Jarrod Saltalamacchia, Koji UeharaThe Red Sox knew they were getting a valuable major league arm when they signed Koji Uehara this past winter. But did they really know they were going to get this?

The veteran right-hander has been one of the most important Red Sox this season in a year where the Sox have gone from the laughingstock of baseball to holding a four-game lead in the American League East on Aug. 14. That’s been in large part due to Uehara, who has been invaluable in whatever role he’s taken for the Boston bullpen.

Early in the year, when the pen was a strength of the Red Sox, Uehara was mowing batters down in a setup role. With Andrew Bailey‘s injuries and inconsistencies as well as Joel Hanrahan‘s season-ending injury, Uehara was called on to serve in a different role. He’s been the Boston closer since June 26, and over that time period, he’s been the club’s most consistent closer since Jonathan Papelbon.

The numbers certainly speak for themselves since Uehara took over the closer’s role. ESPN’s John Buccigross tweeted some of the Japanese right-hander’s dominant stats Wednesday morning, and they are eye-popping. [tweet https://twitter.com/Buccigross/status/367605094596222976 align=’center’]

Those numbers are pretty spiffy, to say the least. Using that tweet as the jumping-off point, it’s worth digging even deeper to see how dominant Uehara has been since taking over the role.

  • Following his appearance Tuesday night in Toronto — where he pitched 1 1/3 scoreless innings and picked up the win — Uehara has now pitched 24 2/3 innings since June 16. Of those 24 2/3 innings, he’s thrown 17 clean 1-2-3 innings.
  • Uehara has faced 84 batters in that stretch, and he has 33 strikeouts. He’s walked just two batters.
  • He’s thrown 329 pitches; 74 percent of them have been strikes, getting a swing and a miss 19 percent of the time. Or to put it another way, one out of every five pitches from Uehara is a swing and a miss.
  • He’s allowing 3.3 hits per nine innings pitched.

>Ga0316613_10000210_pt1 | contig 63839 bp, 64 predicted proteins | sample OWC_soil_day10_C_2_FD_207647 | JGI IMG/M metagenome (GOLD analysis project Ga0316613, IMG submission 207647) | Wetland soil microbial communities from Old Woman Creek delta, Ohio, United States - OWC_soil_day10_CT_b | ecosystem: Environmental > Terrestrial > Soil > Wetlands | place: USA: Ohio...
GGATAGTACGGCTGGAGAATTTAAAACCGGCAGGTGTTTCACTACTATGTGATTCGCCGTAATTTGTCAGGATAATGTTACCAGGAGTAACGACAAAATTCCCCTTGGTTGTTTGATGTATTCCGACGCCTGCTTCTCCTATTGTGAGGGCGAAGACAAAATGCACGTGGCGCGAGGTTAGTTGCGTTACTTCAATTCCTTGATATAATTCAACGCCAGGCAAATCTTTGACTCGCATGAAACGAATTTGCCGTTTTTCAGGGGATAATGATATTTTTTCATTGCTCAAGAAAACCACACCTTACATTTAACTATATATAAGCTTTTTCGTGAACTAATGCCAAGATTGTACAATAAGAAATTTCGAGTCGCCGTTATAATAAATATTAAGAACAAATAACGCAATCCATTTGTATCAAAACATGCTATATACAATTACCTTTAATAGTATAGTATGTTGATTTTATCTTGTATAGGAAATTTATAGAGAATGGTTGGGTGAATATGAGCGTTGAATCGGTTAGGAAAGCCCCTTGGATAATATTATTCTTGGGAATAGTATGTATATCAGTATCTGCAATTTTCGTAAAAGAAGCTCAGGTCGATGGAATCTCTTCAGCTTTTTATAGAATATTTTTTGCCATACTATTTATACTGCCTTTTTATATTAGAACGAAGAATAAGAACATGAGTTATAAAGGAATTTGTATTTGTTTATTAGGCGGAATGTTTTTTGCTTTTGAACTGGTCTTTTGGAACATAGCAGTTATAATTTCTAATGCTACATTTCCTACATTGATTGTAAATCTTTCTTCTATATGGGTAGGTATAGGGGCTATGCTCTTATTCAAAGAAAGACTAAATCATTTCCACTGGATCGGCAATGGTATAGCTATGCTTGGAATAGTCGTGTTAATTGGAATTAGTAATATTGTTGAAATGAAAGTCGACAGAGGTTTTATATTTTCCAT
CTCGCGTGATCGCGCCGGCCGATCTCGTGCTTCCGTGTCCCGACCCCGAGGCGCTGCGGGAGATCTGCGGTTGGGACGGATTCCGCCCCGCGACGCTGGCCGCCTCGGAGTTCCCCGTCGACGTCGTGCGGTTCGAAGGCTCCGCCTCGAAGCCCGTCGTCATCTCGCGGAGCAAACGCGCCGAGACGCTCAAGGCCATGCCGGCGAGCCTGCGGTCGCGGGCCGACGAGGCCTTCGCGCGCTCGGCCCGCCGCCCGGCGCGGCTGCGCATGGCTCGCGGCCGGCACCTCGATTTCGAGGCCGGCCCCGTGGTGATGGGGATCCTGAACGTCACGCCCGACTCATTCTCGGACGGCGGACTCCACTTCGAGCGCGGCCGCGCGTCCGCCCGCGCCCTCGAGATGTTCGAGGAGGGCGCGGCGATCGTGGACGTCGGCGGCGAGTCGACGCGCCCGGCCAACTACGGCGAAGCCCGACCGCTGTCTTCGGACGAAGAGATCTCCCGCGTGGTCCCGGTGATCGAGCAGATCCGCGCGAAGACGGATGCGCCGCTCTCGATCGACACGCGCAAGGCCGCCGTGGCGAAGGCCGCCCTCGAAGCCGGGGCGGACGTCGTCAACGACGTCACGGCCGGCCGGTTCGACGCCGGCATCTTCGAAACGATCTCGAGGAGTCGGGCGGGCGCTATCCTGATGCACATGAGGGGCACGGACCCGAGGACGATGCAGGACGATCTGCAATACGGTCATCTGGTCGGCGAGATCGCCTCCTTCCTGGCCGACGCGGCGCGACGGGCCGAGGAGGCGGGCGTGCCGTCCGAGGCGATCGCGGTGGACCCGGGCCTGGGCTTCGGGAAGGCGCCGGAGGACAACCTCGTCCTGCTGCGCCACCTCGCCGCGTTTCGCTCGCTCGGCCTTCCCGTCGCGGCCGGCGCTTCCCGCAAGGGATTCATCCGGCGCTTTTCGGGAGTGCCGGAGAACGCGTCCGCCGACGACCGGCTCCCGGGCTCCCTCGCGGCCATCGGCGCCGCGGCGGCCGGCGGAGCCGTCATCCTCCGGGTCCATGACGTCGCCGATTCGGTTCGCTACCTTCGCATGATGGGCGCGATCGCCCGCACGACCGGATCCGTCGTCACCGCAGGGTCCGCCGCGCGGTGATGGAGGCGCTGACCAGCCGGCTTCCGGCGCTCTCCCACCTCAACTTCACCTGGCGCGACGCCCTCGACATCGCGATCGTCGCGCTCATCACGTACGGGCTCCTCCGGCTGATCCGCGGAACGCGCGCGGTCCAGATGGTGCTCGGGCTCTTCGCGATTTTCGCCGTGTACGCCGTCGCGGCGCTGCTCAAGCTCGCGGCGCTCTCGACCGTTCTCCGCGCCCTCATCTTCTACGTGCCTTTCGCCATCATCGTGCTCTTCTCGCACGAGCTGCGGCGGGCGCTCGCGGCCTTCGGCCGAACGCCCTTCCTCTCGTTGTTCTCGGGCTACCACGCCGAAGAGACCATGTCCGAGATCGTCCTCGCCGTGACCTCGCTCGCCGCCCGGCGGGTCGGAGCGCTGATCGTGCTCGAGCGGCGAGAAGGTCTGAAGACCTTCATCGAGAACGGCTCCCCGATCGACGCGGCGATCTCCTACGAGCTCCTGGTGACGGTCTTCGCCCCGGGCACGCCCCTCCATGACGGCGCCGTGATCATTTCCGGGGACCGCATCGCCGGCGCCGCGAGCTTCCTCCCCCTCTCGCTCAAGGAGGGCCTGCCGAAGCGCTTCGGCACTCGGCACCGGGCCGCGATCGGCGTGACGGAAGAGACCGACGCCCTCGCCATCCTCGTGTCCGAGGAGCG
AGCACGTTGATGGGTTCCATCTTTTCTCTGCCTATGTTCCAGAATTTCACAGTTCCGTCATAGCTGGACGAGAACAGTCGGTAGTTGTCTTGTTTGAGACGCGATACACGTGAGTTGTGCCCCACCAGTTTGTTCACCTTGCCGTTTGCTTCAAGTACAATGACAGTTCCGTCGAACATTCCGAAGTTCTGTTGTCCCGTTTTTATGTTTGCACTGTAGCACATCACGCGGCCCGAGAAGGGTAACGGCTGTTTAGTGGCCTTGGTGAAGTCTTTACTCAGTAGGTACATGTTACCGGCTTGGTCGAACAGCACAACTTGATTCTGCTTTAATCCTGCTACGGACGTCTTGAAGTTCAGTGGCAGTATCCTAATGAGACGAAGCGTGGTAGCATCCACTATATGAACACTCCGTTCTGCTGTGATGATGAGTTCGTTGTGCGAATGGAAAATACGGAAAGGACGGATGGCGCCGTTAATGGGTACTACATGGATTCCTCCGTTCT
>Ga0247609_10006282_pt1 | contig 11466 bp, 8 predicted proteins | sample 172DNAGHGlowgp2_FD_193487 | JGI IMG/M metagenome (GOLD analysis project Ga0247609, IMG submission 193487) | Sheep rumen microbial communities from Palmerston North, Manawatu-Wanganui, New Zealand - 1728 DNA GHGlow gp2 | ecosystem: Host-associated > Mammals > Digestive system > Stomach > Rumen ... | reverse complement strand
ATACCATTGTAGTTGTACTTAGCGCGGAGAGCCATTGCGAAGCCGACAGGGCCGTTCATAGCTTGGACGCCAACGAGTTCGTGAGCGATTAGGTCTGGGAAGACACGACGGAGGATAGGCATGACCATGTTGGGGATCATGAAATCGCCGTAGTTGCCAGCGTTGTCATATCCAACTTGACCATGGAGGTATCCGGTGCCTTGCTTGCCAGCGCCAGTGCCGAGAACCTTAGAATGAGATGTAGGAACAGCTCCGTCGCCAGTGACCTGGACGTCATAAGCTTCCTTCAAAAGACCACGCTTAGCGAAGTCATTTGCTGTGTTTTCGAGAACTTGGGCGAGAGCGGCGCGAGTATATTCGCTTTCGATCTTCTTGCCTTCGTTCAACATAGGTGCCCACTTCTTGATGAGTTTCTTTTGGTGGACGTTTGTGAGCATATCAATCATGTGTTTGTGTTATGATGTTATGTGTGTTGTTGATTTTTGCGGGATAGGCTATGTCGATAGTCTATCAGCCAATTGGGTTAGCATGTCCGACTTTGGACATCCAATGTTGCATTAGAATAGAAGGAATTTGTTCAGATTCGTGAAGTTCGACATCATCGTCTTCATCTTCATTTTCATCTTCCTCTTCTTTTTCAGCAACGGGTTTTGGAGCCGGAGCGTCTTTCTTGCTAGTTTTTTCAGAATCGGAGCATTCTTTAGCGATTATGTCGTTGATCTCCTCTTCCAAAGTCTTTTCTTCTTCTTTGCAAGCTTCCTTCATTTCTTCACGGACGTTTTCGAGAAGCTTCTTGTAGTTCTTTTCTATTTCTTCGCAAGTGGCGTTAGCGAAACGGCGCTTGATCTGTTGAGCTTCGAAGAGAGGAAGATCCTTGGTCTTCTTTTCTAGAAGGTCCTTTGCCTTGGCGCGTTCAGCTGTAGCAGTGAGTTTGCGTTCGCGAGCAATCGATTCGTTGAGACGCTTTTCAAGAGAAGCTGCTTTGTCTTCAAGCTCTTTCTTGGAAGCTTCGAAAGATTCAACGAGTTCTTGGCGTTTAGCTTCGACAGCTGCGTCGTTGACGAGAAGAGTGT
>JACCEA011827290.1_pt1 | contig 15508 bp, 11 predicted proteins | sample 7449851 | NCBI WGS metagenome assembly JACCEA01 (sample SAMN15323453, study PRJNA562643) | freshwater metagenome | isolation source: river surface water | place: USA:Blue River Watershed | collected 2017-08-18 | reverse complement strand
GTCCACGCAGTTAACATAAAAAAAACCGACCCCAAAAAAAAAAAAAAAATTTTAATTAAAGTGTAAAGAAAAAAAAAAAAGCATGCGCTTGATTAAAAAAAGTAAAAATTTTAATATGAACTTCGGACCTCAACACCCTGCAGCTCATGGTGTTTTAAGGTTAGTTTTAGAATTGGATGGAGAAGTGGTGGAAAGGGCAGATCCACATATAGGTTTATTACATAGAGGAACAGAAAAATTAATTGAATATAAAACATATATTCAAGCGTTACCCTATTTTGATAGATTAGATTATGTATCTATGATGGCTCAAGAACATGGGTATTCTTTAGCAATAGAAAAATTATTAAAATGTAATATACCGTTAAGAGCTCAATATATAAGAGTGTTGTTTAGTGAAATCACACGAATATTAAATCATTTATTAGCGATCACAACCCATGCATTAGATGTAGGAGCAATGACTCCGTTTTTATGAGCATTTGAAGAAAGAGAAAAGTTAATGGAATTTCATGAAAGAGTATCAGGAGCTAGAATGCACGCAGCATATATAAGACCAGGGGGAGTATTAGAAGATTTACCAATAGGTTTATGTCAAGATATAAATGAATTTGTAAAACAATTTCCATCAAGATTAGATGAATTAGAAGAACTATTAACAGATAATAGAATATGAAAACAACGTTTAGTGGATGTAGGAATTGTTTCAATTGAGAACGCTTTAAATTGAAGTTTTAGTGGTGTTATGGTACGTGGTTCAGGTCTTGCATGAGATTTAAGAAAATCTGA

• Uehara is averaging 12 strikeouts per nine innings pitched.
  • He’s allowed just one home run.
  • The Red Sox are 20-3 in games he’s pitched over that stretch (26-16 overall), and the club is 42-13 in games he’s appeared in this season.
  • Much was made about Uehara’s ability to throw in back-to-back games on back-to-back days. He’s done so five times since June 26, and he’s pitched a total of 4 1/3 innings over that time, giving up an unearned run on just three hits. He has six strikeouts in that time.
  • In fact, Uehara has pitched 12 times with no days of rest over the course of the entire season. In those appearances, he’s worked 11 innings with a 0.00 ERA. He’s faced 43 batters and has struck out 17 of them, allowing just six hits.
  • Combining his appearances with one day’s rest and no day’s rest for the entire season, he’s worked 32 2/3 innings, allowing just three earned runs for an ERA of 0.83. He has struck out 40 percent of the batters he’s faced in those appearances.
  • He’s given a bunch of high fives, which is still kind of his thing.

Perhaps the most impressive number about Uehara, however, is 4.25 million — in that he’s making $4.25 million this year while turning into a very reliable closer (he also just reached a vesting option for 2014 at the same figure with a chance to push that number to $5 million). There’s still a long way to go, though. He’s never thrown more than 66 2/3 innings in a season, and he’s now sitting at 54 2/3 midway through August. He’s going to be tested — in high-pressure situations with high-pressure pitches — like he never has before, and that’s even before potentially pitching in the playoffs.

However, if Uehara can continue to perform anything like he has since taking over as closer, Boston will enter the stretch drive and maybe the postseason with a very reliable arm in the back of its bullpen.